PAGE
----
There’s a wide range of Design Thinkers, and where you stand among them is mostly determined by your confidence level. That’s why you see some self-employed graphic and web designers who are struggling and barely getting by, while others are hugely successful. It’s not their design skills that separate them. It’s their confidence level. Their confidence when they deal with clients. Their confidence in their abilities. Their confidence in what they charge. All of this adds up to greater success.

Think about it. How much confidence would you have in a lawyer who tells you they’re not sure about your case? How about a surgeon who says they’ve seen the procedure they’re about to perform on you many times, but have never done it themselves? What about an auto mechanic who says, “sure, I’ll have a look at your car, but I have no idea what I’m looking for?” Your trust in them would be very low, giving you second thoughts about proceeding with them.

Now imagine your interactions with your design clients. From the client’s perspective, how are you coming off? Are you exuding enough confidence for them to know you’re the right person for their project?

  • If you quote with confidence, clients are more likely to accept your price and hire you.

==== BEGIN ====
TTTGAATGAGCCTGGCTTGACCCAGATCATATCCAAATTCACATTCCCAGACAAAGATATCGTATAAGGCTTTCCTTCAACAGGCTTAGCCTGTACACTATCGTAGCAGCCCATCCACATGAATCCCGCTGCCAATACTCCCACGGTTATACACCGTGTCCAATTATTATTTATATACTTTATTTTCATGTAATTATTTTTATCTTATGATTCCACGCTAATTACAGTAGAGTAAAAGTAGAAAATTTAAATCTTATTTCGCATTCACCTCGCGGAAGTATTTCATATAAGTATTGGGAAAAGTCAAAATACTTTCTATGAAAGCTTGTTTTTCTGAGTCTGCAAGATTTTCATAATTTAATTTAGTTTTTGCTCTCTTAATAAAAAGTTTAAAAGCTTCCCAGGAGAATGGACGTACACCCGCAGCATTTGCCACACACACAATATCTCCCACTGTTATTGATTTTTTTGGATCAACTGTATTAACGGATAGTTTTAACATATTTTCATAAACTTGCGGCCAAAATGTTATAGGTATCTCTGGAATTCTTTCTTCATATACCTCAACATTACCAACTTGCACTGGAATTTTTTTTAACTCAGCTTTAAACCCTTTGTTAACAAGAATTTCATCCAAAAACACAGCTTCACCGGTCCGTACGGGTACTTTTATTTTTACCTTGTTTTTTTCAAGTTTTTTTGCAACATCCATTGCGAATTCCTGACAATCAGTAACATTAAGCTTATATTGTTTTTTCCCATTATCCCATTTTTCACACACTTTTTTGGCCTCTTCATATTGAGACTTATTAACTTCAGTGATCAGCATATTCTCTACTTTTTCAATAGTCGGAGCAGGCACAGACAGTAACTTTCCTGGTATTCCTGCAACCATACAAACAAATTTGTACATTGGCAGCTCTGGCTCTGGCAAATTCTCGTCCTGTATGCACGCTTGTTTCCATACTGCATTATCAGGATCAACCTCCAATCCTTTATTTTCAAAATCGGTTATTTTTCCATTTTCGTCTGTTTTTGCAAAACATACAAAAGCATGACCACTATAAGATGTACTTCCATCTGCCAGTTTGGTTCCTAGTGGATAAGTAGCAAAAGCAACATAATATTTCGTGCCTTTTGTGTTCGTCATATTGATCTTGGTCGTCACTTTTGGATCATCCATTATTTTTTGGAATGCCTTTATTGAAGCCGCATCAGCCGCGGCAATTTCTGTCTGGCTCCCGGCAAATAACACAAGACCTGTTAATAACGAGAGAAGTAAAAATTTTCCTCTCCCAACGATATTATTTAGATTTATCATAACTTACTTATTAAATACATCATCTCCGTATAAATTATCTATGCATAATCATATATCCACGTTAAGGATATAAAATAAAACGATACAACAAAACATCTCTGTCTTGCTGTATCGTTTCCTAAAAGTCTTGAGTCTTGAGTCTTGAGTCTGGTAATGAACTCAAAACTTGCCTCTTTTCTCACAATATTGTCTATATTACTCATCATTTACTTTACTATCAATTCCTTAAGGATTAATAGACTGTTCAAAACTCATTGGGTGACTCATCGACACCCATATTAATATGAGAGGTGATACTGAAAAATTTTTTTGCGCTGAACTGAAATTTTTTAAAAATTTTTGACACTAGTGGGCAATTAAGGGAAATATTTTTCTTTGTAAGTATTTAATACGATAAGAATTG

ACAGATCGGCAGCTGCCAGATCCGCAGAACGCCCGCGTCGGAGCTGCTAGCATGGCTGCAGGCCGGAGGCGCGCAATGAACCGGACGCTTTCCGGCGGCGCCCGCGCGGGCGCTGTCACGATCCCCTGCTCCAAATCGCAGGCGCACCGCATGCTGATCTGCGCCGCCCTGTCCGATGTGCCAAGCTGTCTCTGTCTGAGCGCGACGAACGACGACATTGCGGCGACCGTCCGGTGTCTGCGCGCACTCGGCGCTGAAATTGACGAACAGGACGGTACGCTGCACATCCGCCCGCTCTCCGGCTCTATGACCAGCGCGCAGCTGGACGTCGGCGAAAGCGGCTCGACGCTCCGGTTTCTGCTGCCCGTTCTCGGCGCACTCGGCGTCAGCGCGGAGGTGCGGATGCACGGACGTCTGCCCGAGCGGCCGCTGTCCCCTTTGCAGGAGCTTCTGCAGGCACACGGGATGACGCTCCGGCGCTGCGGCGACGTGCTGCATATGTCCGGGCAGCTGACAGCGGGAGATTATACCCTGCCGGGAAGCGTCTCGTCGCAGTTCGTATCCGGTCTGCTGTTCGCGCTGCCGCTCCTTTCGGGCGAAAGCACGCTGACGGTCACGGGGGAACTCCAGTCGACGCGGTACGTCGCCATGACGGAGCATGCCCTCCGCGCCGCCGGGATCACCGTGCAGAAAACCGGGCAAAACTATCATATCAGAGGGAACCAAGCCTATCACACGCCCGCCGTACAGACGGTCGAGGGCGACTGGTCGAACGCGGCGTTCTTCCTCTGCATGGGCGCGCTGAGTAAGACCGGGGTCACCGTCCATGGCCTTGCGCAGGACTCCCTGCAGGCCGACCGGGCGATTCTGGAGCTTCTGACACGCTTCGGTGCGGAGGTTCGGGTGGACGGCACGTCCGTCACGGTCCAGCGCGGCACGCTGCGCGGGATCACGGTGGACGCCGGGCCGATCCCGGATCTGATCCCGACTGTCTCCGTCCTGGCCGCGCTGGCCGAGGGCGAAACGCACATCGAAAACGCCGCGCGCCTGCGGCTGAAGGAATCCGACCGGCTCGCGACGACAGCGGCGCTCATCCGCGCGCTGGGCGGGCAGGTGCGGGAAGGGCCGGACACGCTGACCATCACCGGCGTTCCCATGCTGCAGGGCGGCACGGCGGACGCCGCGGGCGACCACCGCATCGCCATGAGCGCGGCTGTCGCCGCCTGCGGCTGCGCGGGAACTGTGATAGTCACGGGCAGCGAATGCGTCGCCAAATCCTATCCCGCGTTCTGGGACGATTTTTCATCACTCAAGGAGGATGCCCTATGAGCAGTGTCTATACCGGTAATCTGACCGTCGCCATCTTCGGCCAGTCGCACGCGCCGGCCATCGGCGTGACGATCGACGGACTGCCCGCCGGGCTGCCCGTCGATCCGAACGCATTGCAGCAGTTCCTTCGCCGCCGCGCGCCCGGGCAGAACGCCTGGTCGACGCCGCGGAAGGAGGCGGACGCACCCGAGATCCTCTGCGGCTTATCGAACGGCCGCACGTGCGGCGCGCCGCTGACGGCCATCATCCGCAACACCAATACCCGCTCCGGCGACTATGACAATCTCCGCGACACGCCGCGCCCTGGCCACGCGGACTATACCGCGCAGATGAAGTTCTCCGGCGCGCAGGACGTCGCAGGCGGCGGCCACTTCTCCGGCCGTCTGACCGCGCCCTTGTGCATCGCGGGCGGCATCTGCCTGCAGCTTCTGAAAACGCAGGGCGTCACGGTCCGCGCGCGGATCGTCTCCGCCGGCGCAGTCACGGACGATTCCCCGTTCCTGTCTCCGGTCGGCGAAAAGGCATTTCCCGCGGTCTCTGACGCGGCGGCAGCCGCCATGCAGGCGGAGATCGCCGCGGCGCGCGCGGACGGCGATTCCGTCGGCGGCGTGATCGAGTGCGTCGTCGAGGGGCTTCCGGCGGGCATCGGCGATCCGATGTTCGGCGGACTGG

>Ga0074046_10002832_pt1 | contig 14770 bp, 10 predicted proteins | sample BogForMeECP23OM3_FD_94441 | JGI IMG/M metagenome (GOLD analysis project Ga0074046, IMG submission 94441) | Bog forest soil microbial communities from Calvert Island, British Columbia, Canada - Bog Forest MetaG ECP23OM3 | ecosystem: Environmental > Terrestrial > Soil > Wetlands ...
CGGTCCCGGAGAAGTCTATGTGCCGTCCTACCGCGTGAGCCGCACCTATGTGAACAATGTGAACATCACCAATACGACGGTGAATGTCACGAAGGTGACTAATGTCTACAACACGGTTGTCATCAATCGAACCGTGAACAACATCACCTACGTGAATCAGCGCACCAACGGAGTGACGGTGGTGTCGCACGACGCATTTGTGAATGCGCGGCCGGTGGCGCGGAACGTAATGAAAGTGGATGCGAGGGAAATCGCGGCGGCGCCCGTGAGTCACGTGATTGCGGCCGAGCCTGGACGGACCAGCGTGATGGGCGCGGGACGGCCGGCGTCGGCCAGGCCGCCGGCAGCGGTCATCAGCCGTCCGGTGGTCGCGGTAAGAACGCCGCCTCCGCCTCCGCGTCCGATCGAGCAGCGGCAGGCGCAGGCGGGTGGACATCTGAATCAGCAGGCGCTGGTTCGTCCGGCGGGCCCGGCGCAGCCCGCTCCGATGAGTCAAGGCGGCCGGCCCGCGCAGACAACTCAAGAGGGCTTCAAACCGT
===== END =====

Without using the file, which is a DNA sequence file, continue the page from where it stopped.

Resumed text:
• If you present your project proposal with confidence, clients are more likely to trust your instincts.
  • If you submit your design concepts with confidence, clients are more likely to agree with your ideas.

So, how do you exude confidence?

Here are my thoughts combined with a few ideas I read on articles about confidence in business from entrepreneur.com and wisdomtimes.com.

Stop waiting to feel confident.

Confidence is a state of mind that grows the more you practice. You don’t have to feel fully confident before starting anything. Start small and expand on it. Begin by “acting confident,” even though you don’t feel it. The more you practice this, the more your mind will shift, and soon you’ll stop acting and actually start to feel confident.

Keep in mind that a little fear and nervousness are healthy. Even the most confident people still experience these emotions. Don’t let them stop you from feeling confident.

Focus on the benefits to your clients.

A great way to grow your confidence is by focusing on the benefits you bring to your clients. Concentrate more on how your work will help your client and less on how you’re going to accomplish that work. If you show confidence and make it clear what the client is getting by working with you, you’re halfway to getting them to agree with you.

Be direct.

Tell your clients exactly how it is and how it’s going to be.

  • This is your price.
  • This is my proposal.
  • Here are my designs.

Clients will appreciate your directness and see you as a professional.

Learn to accept rejection.

If you want to be confident, you need to be able to accept NO as an answer and move on. Every time someone says no to you, think of it as one step closer to getting a yes response.

If you confidently give a quote and the client rejects it, move on. If need be, use what you learned and adjust your price on the next similar project to quote.

Package yourself for success.

To show confidence, you should look the part. Dress well for the client. Wear formal attire for corporate business clients and something clean, casual and yet still professional for more relaxed clients.

Correct your posture.